Analog Corner #321: EMT JSD Novel Titan MC cartridge, Fozgometer V2, Mat Chakra, WAM Wallyscope

Let's get right to it: The best way to set azimuth, as I recently wrote in this space, is to measure crosstalk using either a high-quality voltmeter or a digital oscilloscope and a good test record like Analogue Productions' The Ultimate Analogue Test LP (AAPT1). The traditional, qualitative procedure—setting the headshell so that it's parallel to the record surface—assures only cosmetic satisfaction.

The AP test record's second band contains a 1kHz tone, on the left channel only. The third band repeats that tone on the right channel. Measuring output on the unmodulated channel, in comparison to the output on the modulated channel, gives you the crosstalk, which ideally should be zero but never is.

I went over how to measure and calculate crosstalk in that same recent column, so I won't repeat it here. Except for a personal, hands-on lesson, a video in which you can see the oscilloscope is the best way to learn how to do this.

The oscilloscope approach requires creating an RCA or XLR-to-oscilloscope probe interface box, repeatedly pushing some buttons, converting voltage ratios to decibels, and then doing a series of math calculations. It isn't exactly difficult, but it's tedious, and it may be more work than some vinyl fans are willing to do.

The original $250 Fozgometer, introduced by Musical Surroundings in 2010—has it really been a dozen years?—was supposed to make the process of setting azimuth easier and produce oscilloscope-worthy accuracy using the same test record. But some Fozgometer users reported results less accurate than they achieved with a digital oscilloscope, and the jumpy meter made accurate readings difficult. Calibrating the Fozgometer increased accuracy, but the results were far from perfect (footnote 1).


Musical Surroundings recently introduced an updated Fozgometer, the V2, which sells for $400—about the same price as a decent digital oscilloscope (footnote 2). The V2 features higher sensitivity than the original version, which means that in most instances, even using the lowest output cartridges, you can plug your tonearm wires directly into the Fozgometer: No need to run it through a phono preamp first. The accuracy of the new meter is said to be better, the resolution higher. You can power the meter either from the wall via a wall wart or with batteries. The instructions don't mention this, but Musical Surroundings' Garth Leerer told me that the V2 also includes a two-pole band-pass filter that rolls off below 1kHz at 6dB/octave and also above 10kHz. That reduces meter bounce and makes it easier to get a more accurate reading.

The Fozgometer gets its name from Jim "Foz" Fosgate, who developed the sensitive "Log Ratio Detector" used in the Fozgometer. The circuit simultaneously reads the modulated and unmodulated channel, calculates the difference, and presents a reading on the meter. You adjust then repeat the measurement until the reading on both channels is either identical or close.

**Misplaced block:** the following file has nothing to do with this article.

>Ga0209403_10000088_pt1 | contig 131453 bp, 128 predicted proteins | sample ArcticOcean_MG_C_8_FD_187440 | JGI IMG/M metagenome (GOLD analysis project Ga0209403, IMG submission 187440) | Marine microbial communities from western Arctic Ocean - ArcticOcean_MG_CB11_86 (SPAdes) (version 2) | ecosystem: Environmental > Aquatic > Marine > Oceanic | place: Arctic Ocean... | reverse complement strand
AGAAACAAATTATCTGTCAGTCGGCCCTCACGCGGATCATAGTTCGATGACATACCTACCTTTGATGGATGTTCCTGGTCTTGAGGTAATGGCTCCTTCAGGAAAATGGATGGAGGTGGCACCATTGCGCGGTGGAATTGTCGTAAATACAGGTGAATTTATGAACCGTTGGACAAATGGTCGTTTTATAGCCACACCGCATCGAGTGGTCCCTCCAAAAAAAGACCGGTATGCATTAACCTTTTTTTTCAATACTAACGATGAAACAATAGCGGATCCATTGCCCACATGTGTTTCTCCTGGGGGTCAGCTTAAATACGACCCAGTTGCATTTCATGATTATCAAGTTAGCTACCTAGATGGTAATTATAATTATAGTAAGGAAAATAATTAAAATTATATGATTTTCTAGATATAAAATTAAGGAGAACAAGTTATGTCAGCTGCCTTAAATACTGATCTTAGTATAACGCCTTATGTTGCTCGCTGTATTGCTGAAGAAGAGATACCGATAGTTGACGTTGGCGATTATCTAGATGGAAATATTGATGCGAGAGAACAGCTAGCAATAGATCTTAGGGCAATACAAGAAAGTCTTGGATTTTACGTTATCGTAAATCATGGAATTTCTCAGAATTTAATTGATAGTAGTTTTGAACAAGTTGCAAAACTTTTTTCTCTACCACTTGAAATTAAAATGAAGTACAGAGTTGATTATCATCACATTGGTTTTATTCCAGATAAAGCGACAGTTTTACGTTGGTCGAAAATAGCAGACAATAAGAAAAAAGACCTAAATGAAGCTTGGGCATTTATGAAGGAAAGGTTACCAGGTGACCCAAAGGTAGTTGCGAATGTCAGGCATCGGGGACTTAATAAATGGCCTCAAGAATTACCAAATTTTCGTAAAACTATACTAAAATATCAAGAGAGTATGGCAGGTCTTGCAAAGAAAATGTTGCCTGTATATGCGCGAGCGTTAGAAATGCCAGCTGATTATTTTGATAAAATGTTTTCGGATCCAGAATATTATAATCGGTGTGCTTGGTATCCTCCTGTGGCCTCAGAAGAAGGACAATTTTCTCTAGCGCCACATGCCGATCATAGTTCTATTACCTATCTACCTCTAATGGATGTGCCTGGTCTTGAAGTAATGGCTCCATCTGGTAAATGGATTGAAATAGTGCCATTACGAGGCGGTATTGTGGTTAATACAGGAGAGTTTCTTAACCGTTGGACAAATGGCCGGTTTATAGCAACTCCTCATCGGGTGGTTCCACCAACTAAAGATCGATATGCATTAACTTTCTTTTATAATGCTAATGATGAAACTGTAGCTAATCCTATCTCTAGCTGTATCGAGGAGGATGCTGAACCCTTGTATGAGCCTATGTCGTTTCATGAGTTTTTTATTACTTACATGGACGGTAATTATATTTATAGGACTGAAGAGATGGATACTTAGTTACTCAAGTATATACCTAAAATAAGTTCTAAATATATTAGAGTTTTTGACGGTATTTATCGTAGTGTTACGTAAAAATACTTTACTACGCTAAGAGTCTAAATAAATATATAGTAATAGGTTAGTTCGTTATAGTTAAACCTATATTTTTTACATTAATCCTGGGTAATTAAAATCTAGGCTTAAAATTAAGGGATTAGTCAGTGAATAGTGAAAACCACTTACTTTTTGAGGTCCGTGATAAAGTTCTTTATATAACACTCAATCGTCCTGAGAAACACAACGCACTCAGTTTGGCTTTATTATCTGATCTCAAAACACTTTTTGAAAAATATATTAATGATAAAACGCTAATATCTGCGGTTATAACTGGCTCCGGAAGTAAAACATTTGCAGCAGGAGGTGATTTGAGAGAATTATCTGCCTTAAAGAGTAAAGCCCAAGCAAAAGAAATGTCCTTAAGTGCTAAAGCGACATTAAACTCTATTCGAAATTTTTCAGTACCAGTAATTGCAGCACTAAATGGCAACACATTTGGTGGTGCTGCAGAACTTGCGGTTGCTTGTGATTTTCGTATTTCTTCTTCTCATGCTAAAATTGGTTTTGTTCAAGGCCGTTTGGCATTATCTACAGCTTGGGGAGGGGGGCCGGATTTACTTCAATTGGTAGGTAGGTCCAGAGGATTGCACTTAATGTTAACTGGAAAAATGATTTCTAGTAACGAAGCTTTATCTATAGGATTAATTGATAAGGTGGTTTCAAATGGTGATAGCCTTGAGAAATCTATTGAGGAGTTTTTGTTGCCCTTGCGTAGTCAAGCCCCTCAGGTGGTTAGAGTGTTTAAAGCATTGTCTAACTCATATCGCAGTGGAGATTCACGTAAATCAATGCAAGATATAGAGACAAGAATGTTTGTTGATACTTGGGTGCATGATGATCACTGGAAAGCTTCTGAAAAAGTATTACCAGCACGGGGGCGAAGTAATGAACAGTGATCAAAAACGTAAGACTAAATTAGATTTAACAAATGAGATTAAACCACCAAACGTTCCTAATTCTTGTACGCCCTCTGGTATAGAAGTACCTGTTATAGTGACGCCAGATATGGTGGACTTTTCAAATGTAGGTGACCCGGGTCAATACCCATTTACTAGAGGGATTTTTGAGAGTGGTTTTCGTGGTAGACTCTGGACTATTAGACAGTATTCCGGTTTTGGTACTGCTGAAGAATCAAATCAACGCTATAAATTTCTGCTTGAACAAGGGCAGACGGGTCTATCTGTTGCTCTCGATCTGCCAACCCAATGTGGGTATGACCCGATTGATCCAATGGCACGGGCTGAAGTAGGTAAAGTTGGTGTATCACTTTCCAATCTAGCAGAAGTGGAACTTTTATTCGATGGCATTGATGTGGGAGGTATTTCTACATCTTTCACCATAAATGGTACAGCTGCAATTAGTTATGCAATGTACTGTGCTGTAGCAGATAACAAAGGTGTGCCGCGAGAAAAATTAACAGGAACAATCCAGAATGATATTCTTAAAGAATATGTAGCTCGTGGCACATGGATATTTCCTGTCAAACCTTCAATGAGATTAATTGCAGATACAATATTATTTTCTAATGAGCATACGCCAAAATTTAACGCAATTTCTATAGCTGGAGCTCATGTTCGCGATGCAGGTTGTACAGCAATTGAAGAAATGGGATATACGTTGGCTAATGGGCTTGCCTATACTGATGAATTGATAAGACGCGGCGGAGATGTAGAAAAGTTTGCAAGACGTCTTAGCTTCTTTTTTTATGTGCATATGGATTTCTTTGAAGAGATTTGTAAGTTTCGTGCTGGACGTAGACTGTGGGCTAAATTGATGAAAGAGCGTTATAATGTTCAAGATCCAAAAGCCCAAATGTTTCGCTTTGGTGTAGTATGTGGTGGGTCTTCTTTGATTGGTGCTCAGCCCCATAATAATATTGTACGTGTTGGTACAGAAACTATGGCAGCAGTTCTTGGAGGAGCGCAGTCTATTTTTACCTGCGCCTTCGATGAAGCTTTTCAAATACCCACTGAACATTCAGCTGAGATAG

For adjusting azimuth, it doesn't matter what the number is; you just want the L–R and R–L numbers to match. It's best to repeat the measurement at least five times starting with the headshell a few degrees from parallel to the record surface to make sure you haven't missed the sweet spot.

To test the Fozgometer V2's accuracy, I first used a digital oscilloscope to set azimuth while reinstalling the 0.25mV output Lyra Atlas Lambda SL. This is a time-consuming process, but worth the effort.

Converting the voltage to dB volts and repeating the subtractive math is another pain, but a new Excel-based program from WAM Engineering, available now as a free download on AnalogPlanet, does all of the math for you. Just type in the voltages read on the oscilloscope and the program does the rest (footnote 3).


As you can see from the screenshot of the program, the top reading shows a "crosstalk differential" of more than 6dB. The bottom reading—taken after tweaking—shows a 0.2dB difference. Incremental headshell rotation produced a major measured (and audible) difference.

Sometimes when running these tests, it's possible to achieve excellent balance but with crosstalk numbers far worse than the manufacturer specifications. (Crosstalk isn't reported for the EMT Novel Titan, which I review elsewhere in this column, but the measured values are excellent.)

It's important to not just accept that result but to keep experimenting until you get both good and closely matching channel-separation numbers (25dB or higher and within 1.5dB). I'm not sure exactly how this works, but if you keep fiddling with azimuth, those crosstalk numbers may eventually improve.

Next, I plugged the tonearm leads directly into the Fozgometer. The test record's first track is of a 1kHz tone in both channels (in other words, mono). The Fozgometer's green center light should illuminate, indicating that the two channels are closely balanced. As you can see from the photo, it did.